AskDefine | Define glycine

Dictionary Definition

glycine

Noun

1 the simplest amino acid found in proteins and the principal amino acid in sugar cane
2 genus of Asiatic erect or sprawling herbs: soya bean [syn: genus Glycine]

User Contributed Dictionary

see Glycine

English

Noun

  1. A nonessential amino acid, amino-acetic acid, C2H5NO2 found in most proteins but especially in sugar cane; the simplest amino acid.

Synonyms

Translations

amino acid
  • Spanish: glicina

Extensive Definition

Glycine (abbreviated as Gly or G) is the organic compound with the formula NH2CH2COOH. It is the smallest of the 20 amino acids commonly found in proteins, coded by codons GGU, GGC, GGA and GGG. Because it has specialized structural properties in protein architecture, this compact amino acid is often evolutionarily conserved. For example, cytochrome c, myoglobin, and hemoglobin all contain conserved glycines. Glycine is the unique amino acid that is not optically active. Most proteins contain only small quantities of glycine. A notable exception is collagen, which contains about 35% glycine. In its solid, i.e., crystallized, form, Glycine is a free-flowing crystalline material.

Synthesis

Glycine is manufactured industrially:
(1)treatment of chloroacetic acid with ammonia leads to the product in one step.
ClCH2COOH + NH3 → H2NCH2COOH + HCl
or via
(2)The Strecker Synthesis via hydrolysis of a nitrile.
There are two producers of Glycine in the United States. Chattem Chemicals, Inc. and GEO Specialty Chemicals, Inc., who purchased the Glycine production facilities of Hampshire Chemical Corp. According to information provided to the U.S. Department of Commerce, each uses a different manufacturing process and different raw materials. Chattem's manufacturing process (the "MCA" process) occurs in batches and results in a finished product with some residual chloride but no sulfate, while GEO’s manufacturing process is considered a semi-batch process and results in a finished product with some residual sulfate but no chloride.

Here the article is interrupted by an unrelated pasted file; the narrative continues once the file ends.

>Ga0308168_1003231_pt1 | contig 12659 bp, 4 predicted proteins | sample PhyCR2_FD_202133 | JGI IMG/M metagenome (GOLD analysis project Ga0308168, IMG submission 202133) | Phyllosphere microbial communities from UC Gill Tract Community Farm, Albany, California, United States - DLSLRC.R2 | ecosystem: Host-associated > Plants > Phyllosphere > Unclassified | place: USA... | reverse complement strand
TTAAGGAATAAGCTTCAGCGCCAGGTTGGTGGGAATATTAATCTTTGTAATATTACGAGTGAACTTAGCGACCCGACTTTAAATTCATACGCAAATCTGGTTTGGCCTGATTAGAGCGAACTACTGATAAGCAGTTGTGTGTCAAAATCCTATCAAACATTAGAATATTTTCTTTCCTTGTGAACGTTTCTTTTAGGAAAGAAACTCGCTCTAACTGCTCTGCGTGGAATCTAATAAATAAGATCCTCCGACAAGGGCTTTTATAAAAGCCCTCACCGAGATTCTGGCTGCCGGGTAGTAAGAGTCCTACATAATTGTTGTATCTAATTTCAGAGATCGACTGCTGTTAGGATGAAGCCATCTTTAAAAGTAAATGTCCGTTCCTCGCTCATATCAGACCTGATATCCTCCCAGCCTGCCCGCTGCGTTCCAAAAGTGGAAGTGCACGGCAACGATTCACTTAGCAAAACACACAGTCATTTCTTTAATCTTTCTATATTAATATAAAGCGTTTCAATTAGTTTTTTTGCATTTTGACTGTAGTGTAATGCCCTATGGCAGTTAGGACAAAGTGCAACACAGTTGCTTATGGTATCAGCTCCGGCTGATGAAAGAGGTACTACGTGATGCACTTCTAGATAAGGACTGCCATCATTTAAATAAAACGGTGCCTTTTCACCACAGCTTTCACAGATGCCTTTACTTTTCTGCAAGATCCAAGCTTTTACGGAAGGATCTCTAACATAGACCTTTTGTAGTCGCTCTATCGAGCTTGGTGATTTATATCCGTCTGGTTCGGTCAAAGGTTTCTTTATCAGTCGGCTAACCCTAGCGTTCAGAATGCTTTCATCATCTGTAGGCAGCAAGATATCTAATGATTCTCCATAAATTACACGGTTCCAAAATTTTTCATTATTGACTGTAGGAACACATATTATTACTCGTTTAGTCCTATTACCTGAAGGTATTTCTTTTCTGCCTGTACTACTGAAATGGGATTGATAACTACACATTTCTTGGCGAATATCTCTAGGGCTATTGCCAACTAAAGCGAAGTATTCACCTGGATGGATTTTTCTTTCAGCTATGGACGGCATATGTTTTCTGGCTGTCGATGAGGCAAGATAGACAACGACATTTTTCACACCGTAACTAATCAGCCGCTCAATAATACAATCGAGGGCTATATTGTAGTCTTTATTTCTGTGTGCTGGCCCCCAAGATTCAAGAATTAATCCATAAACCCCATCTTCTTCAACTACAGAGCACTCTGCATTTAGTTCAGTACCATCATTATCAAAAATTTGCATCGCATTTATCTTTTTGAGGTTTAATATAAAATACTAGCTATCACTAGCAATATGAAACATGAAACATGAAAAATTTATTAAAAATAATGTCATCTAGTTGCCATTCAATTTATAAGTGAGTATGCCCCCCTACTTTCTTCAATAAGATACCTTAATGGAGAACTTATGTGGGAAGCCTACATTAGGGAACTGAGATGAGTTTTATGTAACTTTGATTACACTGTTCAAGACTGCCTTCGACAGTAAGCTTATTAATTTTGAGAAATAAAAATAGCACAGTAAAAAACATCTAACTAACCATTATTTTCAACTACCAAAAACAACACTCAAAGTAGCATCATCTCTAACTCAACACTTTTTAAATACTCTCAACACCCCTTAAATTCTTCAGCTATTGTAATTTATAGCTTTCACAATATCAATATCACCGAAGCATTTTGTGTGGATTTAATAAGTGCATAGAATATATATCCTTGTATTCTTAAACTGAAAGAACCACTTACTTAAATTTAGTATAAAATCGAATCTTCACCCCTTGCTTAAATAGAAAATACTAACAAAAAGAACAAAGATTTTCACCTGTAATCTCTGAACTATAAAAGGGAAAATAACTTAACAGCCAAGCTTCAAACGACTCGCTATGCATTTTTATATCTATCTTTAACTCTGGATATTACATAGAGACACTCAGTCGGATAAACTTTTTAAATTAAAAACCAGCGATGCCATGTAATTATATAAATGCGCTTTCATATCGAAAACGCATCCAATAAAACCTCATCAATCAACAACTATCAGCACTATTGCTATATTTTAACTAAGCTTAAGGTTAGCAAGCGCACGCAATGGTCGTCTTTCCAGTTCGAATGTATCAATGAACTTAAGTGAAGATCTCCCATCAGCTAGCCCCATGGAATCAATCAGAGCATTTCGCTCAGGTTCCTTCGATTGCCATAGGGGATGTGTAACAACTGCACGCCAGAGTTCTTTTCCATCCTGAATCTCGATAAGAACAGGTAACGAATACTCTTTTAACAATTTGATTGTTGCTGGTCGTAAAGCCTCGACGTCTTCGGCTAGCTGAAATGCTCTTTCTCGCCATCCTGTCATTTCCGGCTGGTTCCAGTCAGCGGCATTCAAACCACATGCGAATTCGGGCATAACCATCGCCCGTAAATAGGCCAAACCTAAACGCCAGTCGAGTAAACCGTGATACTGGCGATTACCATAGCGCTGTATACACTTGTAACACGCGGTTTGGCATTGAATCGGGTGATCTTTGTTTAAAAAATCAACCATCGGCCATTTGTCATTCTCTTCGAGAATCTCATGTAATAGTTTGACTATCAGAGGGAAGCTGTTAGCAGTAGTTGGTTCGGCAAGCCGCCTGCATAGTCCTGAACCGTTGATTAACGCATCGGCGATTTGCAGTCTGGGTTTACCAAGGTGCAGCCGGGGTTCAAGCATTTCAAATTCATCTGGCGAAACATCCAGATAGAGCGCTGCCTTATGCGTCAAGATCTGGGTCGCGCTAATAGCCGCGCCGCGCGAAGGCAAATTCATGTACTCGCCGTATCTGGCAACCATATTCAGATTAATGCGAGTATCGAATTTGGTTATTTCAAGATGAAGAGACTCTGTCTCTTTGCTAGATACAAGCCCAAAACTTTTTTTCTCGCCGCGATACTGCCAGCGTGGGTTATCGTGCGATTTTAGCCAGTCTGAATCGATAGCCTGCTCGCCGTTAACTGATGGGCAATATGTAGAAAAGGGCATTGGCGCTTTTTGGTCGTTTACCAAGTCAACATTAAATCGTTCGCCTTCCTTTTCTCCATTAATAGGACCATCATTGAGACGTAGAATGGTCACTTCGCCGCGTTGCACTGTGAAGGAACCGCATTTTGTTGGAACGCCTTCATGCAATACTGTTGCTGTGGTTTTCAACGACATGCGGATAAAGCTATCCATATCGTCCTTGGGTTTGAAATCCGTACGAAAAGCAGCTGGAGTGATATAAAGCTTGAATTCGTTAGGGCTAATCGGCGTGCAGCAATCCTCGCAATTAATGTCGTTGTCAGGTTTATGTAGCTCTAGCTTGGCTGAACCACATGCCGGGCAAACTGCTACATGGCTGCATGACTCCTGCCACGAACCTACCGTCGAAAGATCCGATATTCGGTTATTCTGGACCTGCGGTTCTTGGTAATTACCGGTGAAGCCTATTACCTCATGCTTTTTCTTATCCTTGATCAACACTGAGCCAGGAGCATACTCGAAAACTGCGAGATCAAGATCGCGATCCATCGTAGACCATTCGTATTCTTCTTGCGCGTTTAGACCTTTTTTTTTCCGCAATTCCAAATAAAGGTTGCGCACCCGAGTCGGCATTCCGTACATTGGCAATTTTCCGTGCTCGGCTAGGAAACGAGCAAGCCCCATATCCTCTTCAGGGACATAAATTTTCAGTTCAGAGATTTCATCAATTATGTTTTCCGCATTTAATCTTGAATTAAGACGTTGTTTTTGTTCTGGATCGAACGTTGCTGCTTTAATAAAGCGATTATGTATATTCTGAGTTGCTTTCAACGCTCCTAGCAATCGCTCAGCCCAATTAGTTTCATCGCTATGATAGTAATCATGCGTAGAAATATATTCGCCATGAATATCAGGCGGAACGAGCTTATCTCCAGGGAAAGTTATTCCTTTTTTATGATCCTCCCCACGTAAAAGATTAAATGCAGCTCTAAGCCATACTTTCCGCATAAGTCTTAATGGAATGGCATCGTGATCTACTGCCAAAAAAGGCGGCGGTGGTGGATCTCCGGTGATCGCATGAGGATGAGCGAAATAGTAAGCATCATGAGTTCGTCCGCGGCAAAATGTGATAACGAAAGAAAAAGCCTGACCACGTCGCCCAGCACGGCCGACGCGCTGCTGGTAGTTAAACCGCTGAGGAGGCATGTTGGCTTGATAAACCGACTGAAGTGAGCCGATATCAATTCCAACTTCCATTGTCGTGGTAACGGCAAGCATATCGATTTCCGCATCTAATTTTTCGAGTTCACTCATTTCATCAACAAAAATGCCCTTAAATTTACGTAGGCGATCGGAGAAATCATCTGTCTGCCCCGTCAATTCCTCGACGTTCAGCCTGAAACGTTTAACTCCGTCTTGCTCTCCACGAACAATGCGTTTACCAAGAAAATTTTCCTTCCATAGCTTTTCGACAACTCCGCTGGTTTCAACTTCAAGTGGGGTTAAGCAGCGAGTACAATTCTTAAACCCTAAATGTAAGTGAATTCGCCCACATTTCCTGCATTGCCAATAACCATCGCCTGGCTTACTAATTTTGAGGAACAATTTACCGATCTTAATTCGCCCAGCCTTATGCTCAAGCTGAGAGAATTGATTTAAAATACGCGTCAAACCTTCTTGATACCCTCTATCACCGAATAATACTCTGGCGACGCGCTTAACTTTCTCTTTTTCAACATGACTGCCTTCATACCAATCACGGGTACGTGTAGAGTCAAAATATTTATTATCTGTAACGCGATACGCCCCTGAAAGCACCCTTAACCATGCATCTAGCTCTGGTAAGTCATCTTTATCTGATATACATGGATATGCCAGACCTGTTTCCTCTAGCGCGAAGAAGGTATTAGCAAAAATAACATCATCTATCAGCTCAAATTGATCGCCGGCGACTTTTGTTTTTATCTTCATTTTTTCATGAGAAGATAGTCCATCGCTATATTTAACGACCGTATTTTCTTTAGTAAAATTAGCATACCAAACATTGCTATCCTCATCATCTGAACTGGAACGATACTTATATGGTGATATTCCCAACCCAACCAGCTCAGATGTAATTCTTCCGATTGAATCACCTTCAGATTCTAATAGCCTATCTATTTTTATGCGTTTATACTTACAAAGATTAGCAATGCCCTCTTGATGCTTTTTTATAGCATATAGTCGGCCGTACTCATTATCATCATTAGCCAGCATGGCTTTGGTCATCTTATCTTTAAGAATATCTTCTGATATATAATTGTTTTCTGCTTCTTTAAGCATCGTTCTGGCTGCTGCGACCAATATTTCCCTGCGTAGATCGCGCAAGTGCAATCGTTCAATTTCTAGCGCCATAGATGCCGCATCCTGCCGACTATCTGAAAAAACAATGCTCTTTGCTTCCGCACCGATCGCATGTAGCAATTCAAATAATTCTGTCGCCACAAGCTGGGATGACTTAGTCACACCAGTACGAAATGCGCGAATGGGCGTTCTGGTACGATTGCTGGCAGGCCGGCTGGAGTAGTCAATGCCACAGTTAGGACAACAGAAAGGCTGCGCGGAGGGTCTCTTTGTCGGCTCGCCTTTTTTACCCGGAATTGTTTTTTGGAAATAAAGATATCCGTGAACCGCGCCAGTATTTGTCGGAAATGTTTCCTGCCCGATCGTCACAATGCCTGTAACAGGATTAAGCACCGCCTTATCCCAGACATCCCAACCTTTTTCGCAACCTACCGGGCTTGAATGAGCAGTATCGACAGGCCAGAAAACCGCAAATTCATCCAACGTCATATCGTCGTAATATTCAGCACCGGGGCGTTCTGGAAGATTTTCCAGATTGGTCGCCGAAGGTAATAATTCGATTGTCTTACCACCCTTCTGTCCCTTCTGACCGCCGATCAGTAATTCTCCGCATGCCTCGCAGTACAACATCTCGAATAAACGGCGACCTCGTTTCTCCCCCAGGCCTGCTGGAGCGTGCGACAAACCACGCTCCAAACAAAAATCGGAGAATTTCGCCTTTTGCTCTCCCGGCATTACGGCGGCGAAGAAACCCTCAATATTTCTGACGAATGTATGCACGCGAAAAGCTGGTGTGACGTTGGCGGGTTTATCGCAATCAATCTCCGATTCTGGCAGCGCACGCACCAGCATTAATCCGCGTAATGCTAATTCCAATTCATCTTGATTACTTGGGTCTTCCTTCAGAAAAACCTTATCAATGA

Biosynthesis

Glycine is not essential to the human diet, since it is biosynthesized in the body from the amino acid serine, which is in turn derived from 3-phosphoglycerate. In most organisms, the enzyme Serine hydroxymethyltransferase catalyses this transformation by removing one carbon atom; pyridoxal phosphate is also necessary:
Serine + tetrahydrofolate → Glycine + N5,N10-Methylene tetrahydrofolate + H2O
In the liver of vertebrates, glycine synthesis is catalyzed by glycine synthase (also called glycine cleavage enzyme). This conversion is readily reversible:
Glycine + tetrahydrofolate + NAD+ → CO2 + NH4+ + N5,N10-Methylene tetrahydrofolate + NADH + H+
In the second pathway, glycine is degraded in two steps. The first step is the reverse of glycine biosynthesis from serine with serine hydroxymethyl transferase. Serine is then converted to pyruvate by serine dehydratase.

As a neurotransmitter

Glycine is an inhibitory neurotransmitter in the central nervous system, especially in the spinal cord, brainstem, and retina. When glycine receptors are activated, chloride enters the neuron via ionotropic receptors, causing an Inhibitory postsynaptic potential (IPSP). Strychnine is a strong antagonist at ionotropic glycine receptors, whereas bicuculline is a weak one. Glycine is a required co-agonist along with glutamate for NMDA receptors. In contrast to the inhibitory role of glycine in the spinal cord, this behaviour is facilitated at the (NMDA) glutaminergic receptors which are excitatory. The LD50 of glycine is 7930 mg/kg in rats (oral), and it usually causes death by hyperexcitability.